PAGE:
A Different Kind of Fire

 When Greenpeace chemist Pat Costner opposed the incinerator industry, someone incinerated her home


first published in the Riverfront Times (St. Louis), July 22, 1994

There will be many questions asked this week, when the Second Citizens’ Conference on Dioxin convenes at Saint Louis University on Thursday.

The inquiring ranks at the four-day gathering will be comprised of more than 100 scientists, environmental activists, former Times Beach residents and Vietnam veterans exposed to Agent Orange. Big names like Retired Adm. Elmo Zumwalt Jr. and Barry Commoner, the former Washington University ecologist, are among the scheduled speakers.

Fewer people outside of the environmental movement may have heard of Pat Costner, but the 54-year-old chemist will also address the conference. Costner is the research director of Greenpeace’s U.S. Toxics Campaign. For the past eight years, she has been providing the technical answers that have stoked the environmental group’s fiery opposition to dioxin-generating incinerators.

The point at which science, politics and business intersect can be a volatile one. Costner, who lives near Eureka Springs,Ark., knows as much. She also knows there is no pat answer or formula that will reveal who torched her house on March 2, 1991.

“The night my house burned down, I went to town to visit a friend,” recalls Costner. “I came home and it was gone. It was burned totally to the ground. I can’t tell you how you feel at a time like that. I sat out here by myself, for I don’t know how long.”

The Arkansas Gazette reported that Costner’s “house was valued at $25,000, but only her computer equipment and office materials were insured.” But that’s not all that turned to ash.

“I probably had one of the larger technical libraries in the environmental movement,” Costner says. The irreplaceable books and technical papers took 30 years to accumulate and minutes to destroy. Costner’s will to employ her expertise remains un-singed. Her knowledge is based on years of experience within the industry she now opposes. Earlier in her career, the scientist worked for both Shell Oil and Arapaho Chemicals, a subsidiary of Syntex.

At the time of the blaze, Costner planned to publish a book based on five years of research into toxic waste incineration. Ironically, she had entitled her work Playing with Fire.

“We had arson investigators who said that my office burned at temperatures that were five or six times hotter than a normal house fire. They sent samples of the ash off to have it analyzed and found traces of an accelerant,” says Costner.

The evidence strongly suggests that her office and library were the targets of the arsonists. “It was a professional hit. It was not just somebody who wandered by with matches, says Sheila O’Donnell, a private investigator hired by Greenpeace.

The alleged attack against Costner is one of many acts of violence that may have been perpetrated against environmentalists in recent years. “I know that some of these attacks have been very well orchestrated,” says O’Donnell. The Center for Investigative Reporting has counted 124 credible cases in 31 states since 1988. Among them is the 1989 car bombing of Earth First! activists Darryl Cherney and Judi Bari in Oakland, Calif.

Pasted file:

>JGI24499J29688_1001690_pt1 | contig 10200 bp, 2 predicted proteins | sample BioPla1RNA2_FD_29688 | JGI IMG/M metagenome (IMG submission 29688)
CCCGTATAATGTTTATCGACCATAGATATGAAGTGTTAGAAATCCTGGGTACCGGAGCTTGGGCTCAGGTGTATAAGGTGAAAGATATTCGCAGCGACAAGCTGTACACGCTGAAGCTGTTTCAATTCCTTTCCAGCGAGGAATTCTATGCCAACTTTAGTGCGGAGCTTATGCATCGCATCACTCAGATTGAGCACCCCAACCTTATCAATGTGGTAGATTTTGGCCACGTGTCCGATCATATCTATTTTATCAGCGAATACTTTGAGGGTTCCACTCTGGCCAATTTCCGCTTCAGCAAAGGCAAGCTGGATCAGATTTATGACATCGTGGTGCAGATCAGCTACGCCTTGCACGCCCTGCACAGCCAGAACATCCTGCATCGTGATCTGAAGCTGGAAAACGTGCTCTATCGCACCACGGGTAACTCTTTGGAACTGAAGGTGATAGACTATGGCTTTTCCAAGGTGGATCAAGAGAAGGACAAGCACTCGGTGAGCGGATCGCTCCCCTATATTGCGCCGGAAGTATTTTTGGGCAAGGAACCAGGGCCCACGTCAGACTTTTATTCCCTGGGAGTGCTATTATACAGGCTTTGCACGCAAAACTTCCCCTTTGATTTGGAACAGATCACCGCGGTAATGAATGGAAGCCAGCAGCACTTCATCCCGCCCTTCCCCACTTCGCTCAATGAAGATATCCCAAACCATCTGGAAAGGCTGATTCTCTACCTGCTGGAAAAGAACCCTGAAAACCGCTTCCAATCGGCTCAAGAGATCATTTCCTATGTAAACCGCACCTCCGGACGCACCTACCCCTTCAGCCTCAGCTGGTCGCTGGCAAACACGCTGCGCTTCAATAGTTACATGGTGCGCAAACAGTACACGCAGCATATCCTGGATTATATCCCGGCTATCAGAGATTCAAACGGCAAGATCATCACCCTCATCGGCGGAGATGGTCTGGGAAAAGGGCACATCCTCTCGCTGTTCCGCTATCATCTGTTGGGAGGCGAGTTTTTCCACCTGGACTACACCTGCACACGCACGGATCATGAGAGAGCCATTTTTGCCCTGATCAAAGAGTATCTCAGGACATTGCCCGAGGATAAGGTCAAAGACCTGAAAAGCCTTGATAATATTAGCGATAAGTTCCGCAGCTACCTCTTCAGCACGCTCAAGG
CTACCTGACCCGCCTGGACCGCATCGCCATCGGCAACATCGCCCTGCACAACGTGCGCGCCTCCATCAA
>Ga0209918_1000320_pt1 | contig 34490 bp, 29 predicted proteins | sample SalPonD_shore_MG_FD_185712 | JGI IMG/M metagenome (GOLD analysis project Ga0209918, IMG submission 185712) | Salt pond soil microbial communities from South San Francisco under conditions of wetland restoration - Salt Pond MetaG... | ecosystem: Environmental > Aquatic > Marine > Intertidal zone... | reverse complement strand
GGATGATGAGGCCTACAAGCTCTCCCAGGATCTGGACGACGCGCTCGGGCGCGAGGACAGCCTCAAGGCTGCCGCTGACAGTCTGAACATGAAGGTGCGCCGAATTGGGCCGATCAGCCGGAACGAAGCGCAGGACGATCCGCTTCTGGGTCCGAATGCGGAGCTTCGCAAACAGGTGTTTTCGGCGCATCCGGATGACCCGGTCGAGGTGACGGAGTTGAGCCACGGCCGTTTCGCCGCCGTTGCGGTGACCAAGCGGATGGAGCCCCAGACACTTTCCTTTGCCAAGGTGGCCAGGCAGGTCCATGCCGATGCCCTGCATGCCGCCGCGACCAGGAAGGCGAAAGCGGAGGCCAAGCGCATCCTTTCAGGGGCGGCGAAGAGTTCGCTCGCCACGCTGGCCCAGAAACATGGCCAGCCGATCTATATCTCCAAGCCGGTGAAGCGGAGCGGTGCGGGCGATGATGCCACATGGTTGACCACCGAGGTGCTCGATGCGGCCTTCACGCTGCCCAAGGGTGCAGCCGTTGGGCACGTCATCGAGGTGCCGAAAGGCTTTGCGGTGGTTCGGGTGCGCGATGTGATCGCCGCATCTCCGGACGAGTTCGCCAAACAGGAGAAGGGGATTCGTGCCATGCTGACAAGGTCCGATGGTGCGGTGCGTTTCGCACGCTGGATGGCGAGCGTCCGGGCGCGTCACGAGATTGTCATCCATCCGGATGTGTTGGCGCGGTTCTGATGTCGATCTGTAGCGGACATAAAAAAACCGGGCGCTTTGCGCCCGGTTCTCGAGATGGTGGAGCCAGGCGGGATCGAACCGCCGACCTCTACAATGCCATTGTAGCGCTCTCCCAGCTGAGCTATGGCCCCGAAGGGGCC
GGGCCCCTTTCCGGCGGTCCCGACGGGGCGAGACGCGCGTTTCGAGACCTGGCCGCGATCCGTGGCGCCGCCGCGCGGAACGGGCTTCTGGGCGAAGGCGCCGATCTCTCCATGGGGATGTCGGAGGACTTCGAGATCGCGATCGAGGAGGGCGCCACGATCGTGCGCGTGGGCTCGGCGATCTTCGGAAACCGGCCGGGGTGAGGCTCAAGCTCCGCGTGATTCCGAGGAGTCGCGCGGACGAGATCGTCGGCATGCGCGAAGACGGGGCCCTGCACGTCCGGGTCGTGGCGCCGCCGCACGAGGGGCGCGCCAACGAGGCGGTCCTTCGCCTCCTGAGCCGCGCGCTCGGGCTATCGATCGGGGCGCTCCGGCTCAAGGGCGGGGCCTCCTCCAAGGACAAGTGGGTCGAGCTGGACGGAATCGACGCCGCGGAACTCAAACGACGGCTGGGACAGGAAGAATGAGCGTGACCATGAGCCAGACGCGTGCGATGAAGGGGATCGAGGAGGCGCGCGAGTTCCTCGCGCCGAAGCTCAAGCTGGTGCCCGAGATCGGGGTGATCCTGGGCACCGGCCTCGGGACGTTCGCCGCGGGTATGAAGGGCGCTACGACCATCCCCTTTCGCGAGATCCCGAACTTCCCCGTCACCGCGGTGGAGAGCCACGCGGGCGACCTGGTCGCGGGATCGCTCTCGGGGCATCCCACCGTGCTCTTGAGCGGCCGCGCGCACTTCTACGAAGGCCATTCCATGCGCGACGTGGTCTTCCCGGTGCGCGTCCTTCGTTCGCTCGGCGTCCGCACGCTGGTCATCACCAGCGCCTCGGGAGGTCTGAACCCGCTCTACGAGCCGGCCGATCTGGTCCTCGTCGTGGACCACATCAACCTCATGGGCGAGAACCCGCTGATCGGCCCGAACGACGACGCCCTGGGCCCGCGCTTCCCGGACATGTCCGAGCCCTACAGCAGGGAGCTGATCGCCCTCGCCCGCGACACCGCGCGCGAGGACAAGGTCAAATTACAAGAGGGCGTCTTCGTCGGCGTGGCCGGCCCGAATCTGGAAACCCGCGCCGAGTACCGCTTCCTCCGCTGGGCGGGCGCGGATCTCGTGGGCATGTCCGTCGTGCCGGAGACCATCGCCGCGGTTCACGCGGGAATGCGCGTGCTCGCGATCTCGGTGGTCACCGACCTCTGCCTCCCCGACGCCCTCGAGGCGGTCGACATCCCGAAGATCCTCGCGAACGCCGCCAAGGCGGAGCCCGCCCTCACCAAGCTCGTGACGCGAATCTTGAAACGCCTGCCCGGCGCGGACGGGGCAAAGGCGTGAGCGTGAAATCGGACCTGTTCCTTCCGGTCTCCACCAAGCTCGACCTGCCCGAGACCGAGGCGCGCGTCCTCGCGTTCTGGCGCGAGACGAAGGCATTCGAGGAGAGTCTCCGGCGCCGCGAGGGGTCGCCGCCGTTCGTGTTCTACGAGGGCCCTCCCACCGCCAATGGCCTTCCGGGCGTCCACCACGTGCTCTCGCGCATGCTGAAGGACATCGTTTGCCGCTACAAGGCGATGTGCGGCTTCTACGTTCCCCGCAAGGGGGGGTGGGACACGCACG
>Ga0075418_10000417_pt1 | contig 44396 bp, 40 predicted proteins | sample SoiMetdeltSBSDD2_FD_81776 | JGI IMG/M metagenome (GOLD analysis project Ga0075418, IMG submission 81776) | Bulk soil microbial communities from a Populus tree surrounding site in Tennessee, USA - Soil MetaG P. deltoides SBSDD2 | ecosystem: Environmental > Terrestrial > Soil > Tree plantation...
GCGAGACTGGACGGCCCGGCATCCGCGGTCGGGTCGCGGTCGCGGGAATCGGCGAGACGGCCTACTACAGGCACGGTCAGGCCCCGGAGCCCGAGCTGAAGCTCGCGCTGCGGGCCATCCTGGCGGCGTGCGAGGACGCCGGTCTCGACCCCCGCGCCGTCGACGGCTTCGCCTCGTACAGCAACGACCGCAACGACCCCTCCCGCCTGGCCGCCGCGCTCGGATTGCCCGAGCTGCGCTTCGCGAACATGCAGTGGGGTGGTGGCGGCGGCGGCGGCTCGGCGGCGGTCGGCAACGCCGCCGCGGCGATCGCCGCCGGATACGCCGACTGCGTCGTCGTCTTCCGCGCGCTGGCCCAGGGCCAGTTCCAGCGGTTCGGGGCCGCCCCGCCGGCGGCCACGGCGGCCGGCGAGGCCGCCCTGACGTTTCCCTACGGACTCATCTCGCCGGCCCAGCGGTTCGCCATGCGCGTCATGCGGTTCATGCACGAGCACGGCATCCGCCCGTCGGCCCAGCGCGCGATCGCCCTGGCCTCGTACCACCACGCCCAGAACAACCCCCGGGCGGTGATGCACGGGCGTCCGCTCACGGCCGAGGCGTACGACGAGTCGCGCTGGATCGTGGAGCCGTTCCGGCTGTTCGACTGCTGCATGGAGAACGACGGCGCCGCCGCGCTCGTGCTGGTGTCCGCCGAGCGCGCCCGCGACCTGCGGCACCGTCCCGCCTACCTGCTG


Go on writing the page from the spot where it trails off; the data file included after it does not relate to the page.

Costner estimates her efforts were instrumental in shutting down at least six hazardous waste incinerators in the year or so before her house burned. In most, if not all, of these cases, the Greenpeace scientist says she engaged in debates with incinerator proponents and government officials. In 1989, for example,Costner’s testimony helped block a multi million-dollar incinerator slated for the Kaw Indian reservation in Oklahoma. WasteTech, the proposed builder of the project, is a subsidiary of Amoco Oil, according to the San Francisco Bay Guardian.

Despite the personal set back, Costner has continued to fight the Vertac incinerator, an Environmental Protection Agency Superfund cleanup. The dioxin-contaminated waste at the Jacksonville, Ark. site was left over from the manufacture of Agent Orange, a defoliant used in the Vietnam War. The struggle by Costner and others to halt the burning of the waste has been supported by three decisions handed down by U.S. District Judge Stephen Reasoner. In each instance, however, the 8th Circuit Court of Appeals in St. Louis has overturned his rulings.

Although the arson case remains unsolved, O’Donnell’s investigation uncovered some interesting leads. “We located witnesses who said there had been three different incidences of thugs coming to town looking for Pat,” says O’Donnell. About six weeks before the fire, Costner says a local woman had warned that a man had inquired about her whereabouts. Two weeks later, customers at a Eureka Springs restaurant reportedly overheard Costner’s name come up in a conversation between two men. One of the strangers allegedly bragged of being trained at Quantico,Va., which is both the headquarters of the Marine Corps Combat Development Command and the FBI training center.